“The cocoa value chain remains unequally divided,” says Joke Aerts, from Dutch bean-to-bar chocolate company, Tony’s Chocolonely.

“A few big companies make huge profits, while millions of smallholder cocoa farmers are underpaid.”

This drives demand for cheap labour and exploitation.

“It has been over 20 years since the big chocolate companies pledged to eliminate child labour in cocoa but not much has changed,” says Ms Aerts. “The prioritisation of company profits over human rights needs to stop now.”

Cocoa farmers are susceptible to changing weather patterns too.

According to Fairtrade International, land suitable for cocoa production will decrease significantly in the near future, as a result of climate change.

Experts say understanding the fermentation process is also vital when it comes to considering the impact of climate change on the business.

“[We get] a lot of rain, a lot of humidity. It is not good for the plantations,” says cocoa farmer Carmen Magali Eraso Adarme.

Cocoa farming and processing is typically not a very profitable business

Ms Adarme’s cocoa plantation in Huila, Colombia, is set on extremely steep land. Access is difficult and dangerous, especially when carrying heavy sacks of beans on their backs.

Ms Adarme is working with Luisa’s Vegan Chocolates and Nottingham University on a project that aims to get a better flavour – and price – from their beans.

Using hand-held DNA sequencing devices, researchers and farmers can analyse the microbes fermenting Ms Adarme’s cocoa beans.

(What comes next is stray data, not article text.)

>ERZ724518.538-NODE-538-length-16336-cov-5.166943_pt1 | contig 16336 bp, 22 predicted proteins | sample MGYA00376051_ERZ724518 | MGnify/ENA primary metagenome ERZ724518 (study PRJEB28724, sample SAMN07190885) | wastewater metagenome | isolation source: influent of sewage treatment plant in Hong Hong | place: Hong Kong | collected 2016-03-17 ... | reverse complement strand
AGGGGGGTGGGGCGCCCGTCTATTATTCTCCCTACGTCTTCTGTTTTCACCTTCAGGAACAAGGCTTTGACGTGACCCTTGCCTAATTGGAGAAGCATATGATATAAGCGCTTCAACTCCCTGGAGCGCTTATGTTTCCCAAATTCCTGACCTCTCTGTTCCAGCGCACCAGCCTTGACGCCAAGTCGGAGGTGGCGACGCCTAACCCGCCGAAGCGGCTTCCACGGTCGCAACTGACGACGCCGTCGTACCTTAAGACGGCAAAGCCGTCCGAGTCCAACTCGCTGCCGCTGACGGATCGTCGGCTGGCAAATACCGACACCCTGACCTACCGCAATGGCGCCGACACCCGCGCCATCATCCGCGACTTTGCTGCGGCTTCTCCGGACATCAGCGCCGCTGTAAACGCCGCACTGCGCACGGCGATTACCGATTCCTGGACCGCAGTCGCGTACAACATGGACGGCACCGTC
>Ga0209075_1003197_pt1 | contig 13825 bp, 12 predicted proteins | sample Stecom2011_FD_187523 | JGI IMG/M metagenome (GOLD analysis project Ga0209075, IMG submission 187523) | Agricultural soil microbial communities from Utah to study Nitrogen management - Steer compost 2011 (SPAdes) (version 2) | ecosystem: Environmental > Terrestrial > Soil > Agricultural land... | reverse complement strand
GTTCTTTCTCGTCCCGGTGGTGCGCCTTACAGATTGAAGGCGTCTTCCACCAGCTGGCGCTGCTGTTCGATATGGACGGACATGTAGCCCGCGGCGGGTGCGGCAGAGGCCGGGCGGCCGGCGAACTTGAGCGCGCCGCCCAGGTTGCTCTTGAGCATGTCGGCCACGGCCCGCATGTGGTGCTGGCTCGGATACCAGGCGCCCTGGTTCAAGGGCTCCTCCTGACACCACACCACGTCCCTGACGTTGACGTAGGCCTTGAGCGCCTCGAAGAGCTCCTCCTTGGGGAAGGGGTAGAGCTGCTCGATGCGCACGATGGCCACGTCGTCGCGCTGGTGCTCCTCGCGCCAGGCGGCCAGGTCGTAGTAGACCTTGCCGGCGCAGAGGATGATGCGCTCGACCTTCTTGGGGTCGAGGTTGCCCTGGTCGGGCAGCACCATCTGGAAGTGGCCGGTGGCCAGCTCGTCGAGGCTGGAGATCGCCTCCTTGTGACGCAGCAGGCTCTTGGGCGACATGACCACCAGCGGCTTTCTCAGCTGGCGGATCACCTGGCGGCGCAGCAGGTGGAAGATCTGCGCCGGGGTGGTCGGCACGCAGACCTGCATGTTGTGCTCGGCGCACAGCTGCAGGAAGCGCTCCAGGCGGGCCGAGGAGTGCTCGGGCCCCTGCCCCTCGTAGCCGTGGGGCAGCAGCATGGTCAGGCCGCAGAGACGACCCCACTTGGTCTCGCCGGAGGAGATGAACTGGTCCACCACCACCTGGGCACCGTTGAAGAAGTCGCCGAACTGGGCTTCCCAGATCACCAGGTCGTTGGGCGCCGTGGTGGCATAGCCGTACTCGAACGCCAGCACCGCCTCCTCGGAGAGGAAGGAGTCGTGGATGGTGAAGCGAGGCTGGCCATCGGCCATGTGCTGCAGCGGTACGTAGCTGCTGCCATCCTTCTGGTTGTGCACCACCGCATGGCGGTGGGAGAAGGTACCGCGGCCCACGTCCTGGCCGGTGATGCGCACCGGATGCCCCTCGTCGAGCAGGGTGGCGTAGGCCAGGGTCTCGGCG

With improved understanding of what drives the taste of premium chocolate, fermentation can be manipulated for improved flavour.

Ms Vicinanza-Bedi says: “We have used DNA sequencing to confirm exactly what is a ‘good flavour’ of a cocoa bean. Then, using this data, we teach farmers what they can do to maximise their cocoa for the premium market.”

Improving the flavour of beans can boost a farmer’s income

Ms Adarme’s harvested beans were shipped to Luisa’s Vegan Chocolates, where they were made into single origin bars.

The resulting increase in profits has allowed Ms Adarme to send her son to college and for her to learn English. Next, she hopes to improve the transportation part of the business – making her work easier and safer.

Dr David Goupaulchan, international research fellow at the University of Nottingham, says: “Growing cocoa is a very risky business. Yields can vary greatly from year-to-year depending on weather conditions, pests and diseases.”

More technology of business:

Dr Goupaulchan has been studying the microbes present during fermentation, how the environment affects their growth dynamics, and the role they play in flavour development. His research will be highlighted in the Royal Society Summer Exhibition later this year.

“The fermentation process has a huge impact on cocoa quality and taste,” he explains. “However, these processes are still very uncontrolled. This results in wide variability in quality between farms.”

A better understanding of the process, he explains, would result in better chocolates for consumers and better prices for farmers.

“My hope is that we can use science to modernise and rejuvenate the cocoa industry, and to create sustainable livelihoods for all,” he says.

Back in Switzerland Prof Chetschik aims to get the best out of the raw material, so that after fermentation the cocoa needs less processing or any additives.

“Cocoa is extremely flavourful. There are so many flavour-active molecules, there is no need at all to add anything,” she says.